Strandberg, Gabriel
    Uppsala University, Disciplinary Domain of Medicine and Pharmacy, Faculty of Medicine, Department of Immunology, Genetics and Pathology, Clinical Immunology.
    Löf, Helena
    Uppsala University, Disciplinary Domain of Medicine and Pharmacy, Faculty of Medicine, Department of Immunology, Genetics and Pathology, Clinical Immunology.
    Sommar, Pehr
    Karolinska Inst, Sect Plast Surg, Dept Mol Med & Surg, Stockholm, Sweden.;Karolinska Univ Hosp, Stockholm, Sweden..
    Lubenow, Norbert
    Uppsala University, Disciplinary Domain of Medicine and Pharmacy, Faculty of Medicine, Department of Immunology, Genetics and Pathology, Clinical Immunology.
    Knutson, Folke
    Uppsala University, Disciplinary Domain of Medicine and Pharmacy, Faculty of Medicine, Department of Immunology, Genetics and Pathology, Clinical Immunology.
    Berglund, David
    Uppsala University, Disciplinary Domain of Medicine and Pharmacy, Faculty of Medicine, Department of Immunology, Genetics and Pathology, Clinical Immunology.
    Composition of growth factors and cytokines in lysates obtained from fresh versus stored pathogen-inactivated platelet units2016In: Transfusion and apheresis science, ISSN 1473-0502, E-ISSN 1878-1683, Vol. 55, no 3, p. 333-337Article in journal (Refereed)
    Abstract [en]

    Background: Platelet lysate is a readily available source of growth factors, and other mediators, which has been used in a variety of clinical applications. However, the product remains poorly standardized and the present investigation evaluates the composition of platelet lysate obtained from either fresh or stored pathogen-inactivated platelet units.

    Materials and Methods: Platelet pooled units (n = 10) were obtained from healthy blood donors and tested according to standard procedures. All units were pathogen inactivated using amotosalen hydrochloride and UVA exposure. Platelet lysate was subsequently produced at two separate time-points, either from fresh platelet units or after 5 days of storage, by repeated freeze-thaw cycles. The following mediators were determined at each time point: EGF, FGF-2, VEGF, IGF-1, PDGF-AB/BB, BMP-2, PF4, TGF-beta isoform 1, IL-1(i, IL-2, IL-6, IL-10, IL-12p70, 1L-17A, TNF-alpha, and IFN-gamma.

    Results: The concentration of growth factors and cytokines was affected by time in storage. Notably, TGF-beta, PDGF-AB/BB, and PF4 showed an increase of 27.2% (p < 0.0001), 29.5% (p = 0.04) and 8.2% (p = 0.0004), respectively. A decrease was seen in the levels of IGF-1 and FGF-2 with 22% (p = 0.041) and 11% (p = 0.01), respectively. Cytokines were present only in very low concentrations and all other growth factors remained stable with time in storage.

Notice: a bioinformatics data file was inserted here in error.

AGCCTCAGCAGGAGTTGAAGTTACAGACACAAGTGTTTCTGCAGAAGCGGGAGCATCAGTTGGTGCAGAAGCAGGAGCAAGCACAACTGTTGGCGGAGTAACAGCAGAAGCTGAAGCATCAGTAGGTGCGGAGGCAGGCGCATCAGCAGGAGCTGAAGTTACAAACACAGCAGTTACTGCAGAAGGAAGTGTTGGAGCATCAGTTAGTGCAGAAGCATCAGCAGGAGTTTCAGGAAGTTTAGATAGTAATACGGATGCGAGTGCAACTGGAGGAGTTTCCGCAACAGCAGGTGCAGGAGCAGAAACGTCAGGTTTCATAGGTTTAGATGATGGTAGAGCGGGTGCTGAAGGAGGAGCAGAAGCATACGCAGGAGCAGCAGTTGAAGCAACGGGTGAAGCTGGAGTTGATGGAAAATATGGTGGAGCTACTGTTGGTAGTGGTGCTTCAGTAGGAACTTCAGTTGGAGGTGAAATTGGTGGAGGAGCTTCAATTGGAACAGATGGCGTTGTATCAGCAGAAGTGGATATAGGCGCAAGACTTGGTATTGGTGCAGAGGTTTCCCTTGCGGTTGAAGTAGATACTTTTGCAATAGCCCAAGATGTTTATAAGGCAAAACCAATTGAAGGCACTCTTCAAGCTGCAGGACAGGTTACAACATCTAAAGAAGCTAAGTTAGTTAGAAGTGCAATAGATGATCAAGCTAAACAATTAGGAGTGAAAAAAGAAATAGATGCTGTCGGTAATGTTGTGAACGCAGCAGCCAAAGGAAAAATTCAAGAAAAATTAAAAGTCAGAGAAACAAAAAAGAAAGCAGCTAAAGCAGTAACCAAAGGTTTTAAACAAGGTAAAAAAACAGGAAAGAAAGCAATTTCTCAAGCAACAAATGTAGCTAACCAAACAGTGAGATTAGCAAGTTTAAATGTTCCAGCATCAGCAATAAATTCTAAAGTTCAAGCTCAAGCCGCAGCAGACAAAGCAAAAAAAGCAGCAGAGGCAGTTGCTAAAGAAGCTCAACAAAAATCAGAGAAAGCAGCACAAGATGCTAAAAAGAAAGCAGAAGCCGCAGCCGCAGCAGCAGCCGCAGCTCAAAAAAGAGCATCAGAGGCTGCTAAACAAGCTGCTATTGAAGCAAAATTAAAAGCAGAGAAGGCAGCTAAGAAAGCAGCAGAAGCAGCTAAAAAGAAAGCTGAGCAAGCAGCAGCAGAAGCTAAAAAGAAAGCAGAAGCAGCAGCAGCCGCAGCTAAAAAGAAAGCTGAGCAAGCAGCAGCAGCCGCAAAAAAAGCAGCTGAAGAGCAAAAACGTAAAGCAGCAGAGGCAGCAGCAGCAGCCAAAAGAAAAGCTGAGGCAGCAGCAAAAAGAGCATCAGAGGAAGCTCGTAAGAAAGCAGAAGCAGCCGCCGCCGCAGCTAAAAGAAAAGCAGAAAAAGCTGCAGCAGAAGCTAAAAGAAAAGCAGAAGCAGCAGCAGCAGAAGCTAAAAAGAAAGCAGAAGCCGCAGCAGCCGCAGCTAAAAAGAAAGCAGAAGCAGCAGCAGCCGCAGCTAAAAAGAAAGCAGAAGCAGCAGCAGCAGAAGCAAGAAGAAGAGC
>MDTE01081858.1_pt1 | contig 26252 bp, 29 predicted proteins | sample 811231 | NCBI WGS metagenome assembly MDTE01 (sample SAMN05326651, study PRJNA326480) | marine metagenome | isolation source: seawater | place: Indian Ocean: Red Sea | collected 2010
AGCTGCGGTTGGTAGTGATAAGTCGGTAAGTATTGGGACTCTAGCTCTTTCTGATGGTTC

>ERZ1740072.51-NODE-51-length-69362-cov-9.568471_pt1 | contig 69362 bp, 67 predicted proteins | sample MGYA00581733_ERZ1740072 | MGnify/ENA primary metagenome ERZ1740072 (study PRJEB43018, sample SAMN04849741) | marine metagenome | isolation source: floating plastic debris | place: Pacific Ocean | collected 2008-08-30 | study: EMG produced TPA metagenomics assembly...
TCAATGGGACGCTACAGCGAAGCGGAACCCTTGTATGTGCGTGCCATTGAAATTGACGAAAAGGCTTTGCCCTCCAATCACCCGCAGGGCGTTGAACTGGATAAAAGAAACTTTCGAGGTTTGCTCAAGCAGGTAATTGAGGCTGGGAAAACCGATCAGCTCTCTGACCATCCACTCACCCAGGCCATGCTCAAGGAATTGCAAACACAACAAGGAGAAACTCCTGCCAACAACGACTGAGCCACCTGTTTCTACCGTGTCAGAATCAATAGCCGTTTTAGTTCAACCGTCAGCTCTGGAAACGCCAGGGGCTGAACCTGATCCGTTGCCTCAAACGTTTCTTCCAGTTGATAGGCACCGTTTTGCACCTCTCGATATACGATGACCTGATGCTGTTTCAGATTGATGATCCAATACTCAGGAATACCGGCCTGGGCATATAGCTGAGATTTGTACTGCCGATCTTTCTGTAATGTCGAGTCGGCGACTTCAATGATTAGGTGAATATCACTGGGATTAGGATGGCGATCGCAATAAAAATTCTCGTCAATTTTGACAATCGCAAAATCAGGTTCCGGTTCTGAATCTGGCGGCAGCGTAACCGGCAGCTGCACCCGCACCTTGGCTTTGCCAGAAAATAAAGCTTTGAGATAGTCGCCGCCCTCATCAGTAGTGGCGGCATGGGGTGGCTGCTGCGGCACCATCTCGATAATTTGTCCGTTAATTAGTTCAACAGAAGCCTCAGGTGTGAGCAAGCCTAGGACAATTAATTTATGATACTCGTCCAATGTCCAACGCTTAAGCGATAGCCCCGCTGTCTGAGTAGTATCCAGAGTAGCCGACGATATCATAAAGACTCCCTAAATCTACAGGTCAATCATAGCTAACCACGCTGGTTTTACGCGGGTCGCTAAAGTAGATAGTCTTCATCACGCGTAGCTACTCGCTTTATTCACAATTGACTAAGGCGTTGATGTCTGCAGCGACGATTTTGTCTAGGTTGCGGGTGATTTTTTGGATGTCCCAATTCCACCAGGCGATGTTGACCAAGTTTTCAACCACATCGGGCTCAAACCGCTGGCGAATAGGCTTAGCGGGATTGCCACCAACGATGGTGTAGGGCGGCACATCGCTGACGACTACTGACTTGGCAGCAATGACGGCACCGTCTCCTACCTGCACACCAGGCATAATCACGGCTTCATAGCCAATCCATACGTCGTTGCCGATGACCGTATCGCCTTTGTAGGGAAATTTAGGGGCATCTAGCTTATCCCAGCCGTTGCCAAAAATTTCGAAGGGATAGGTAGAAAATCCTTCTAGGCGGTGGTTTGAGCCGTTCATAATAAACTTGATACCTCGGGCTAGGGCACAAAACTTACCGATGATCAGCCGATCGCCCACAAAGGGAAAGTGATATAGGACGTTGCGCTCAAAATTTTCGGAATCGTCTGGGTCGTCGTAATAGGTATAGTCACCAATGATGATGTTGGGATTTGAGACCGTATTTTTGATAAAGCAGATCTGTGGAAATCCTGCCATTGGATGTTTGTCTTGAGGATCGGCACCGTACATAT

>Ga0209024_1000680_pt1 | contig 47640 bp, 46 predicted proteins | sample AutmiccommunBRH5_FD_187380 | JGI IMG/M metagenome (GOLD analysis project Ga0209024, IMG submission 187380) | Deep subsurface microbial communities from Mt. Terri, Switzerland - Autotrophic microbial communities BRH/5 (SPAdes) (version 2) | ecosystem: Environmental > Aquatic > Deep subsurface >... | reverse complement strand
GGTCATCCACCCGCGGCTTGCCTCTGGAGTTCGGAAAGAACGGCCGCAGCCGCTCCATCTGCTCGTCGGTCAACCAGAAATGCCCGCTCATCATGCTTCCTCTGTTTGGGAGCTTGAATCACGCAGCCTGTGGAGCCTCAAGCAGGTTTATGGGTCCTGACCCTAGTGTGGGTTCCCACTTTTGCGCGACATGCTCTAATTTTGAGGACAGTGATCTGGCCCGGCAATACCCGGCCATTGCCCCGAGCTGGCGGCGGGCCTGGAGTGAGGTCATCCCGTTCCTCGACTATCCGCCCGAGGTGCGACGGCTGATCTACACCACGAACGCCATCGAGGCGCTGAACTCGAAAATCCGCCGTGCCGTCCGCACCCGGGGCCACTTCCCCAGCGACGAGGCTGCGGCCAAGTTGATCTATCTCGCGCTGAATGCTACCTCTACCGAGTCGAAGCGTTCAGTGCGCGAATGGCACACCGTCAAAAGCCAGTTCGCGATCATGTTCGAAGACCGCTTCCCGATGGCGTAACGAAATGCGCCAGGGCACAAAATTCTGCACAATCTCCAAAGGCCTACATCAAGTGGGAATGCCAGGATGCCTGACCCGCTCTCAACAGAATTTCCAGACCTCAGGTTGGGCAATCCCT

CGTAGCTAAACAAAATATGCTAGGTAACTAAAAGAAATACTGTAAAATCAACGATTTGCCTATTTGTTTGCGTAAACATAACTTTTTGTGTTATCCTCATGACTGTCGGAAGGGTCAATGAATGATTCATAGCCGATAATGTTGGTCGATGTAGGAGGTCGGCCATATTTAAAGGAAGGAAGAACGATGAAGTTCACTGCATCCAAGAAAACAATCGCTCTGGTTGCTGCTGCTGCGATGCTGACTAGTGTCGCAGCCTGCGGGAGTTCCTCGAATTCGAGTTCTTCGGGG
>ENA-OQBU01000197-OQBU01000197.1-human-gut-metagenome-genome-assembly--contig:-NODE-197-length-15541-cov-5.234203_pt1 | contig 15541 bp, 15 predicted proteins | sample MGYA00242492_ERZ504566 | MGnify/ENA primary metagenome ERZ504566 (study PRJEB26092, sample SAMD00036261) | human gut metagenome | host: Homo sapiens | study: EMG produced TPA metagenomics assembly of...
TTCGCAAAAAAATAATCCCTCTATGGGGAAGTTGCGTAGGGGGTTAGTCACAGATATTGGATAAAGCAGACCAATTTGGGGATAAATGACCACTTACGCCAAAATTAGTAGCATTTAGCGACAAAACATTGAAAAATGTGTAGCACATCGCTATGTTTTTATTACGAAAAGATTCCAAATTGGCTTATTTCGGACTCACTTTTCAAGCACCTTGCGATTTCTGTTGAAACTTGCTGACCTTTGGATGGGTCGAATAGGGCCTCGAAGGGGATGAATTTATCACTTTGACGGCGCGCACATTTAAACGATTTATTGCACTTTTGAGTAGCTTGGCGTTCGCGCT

Conclusion: The composition of mediators in platelet lysate obtained from pathogen inactivated platelet units differs when produced from fresh and stored platelet units, respectively. This underscores the need for further standardization and optimization of this important product, which potentially may influence the clinical effects.

  • 24.
    Sellberg, Felix
    et al.
    Uppsala University, Disciplinary Domain of Medicine and Pharmacy, Faculty of Medicine, Department of Immunology, Genetics and Pathology, Clinical Immunology.
    Ronaghi, Martin
    Uppsala University, Disciplinary Domain of Medicine and Pharmacy, Faculty of Medicine, Department of Immunology, Genetics and Pathology, Clinical Immunology.
    Knutson, Folke
    Uppsala University, Disciplinary Domain of Medicine and Pharmacy, Faculty of Medicine, Department of Immunology, Genetics and Pathology, Clinical Immunology.
    Berglund, David
    Uppsala University, Disciplinary Domain of Medicine and Pharmacy, Faculty of Medicine, Department of Immunology, Genetics and Pathology, Clinical Immunology.
    Inflammatory cytokines in serum samples of healthy blood donors2016In: Transfusion and apheresis science, ISSN 1473-0502, E-ISSN 1878-1683, Vol. 55, no 2, p. 246-247Article in journal (Refereed)
  • 25.
    Stenwall, Per-Anton
    et al.
    Uppsala University, Disciplinary Domain of Medicine and Pharmacy, Faculty of Medicine, Department of Immunology, Genetics and Pathology.
    Bergström, Marcus
    Uppsala University, Disciplinary Domain of Medicine and Pharmacy, Faculty of Medicine, Department of Immunology, Genetics and Pathology.
    Seiron, Peter
    Uppsala University, Disciplinary Domain of Medicine and Pharmacy, Faculty of Medicine, Department of Immunology, Genetics and Pathology.
    Sellberg, Felix
    Uppsala University, Disciplinary Domain of Medicine and Pharmacy, Faculty of Medicine, Department of Immunology, Genetics and Pathology.
    Olsson, Tobias
    Uppsala University, Disciplinary Domain of Medicine and Pharmacy, Faculty of Medicine, Department of Immunology, Genetics and Pathology.
    Knutson, Folke
    Uppsala University, Disciplinary Domain of Medicine and Pharmacy, Faculty of Medicine, Department of Immunology, Genetics and Pathology.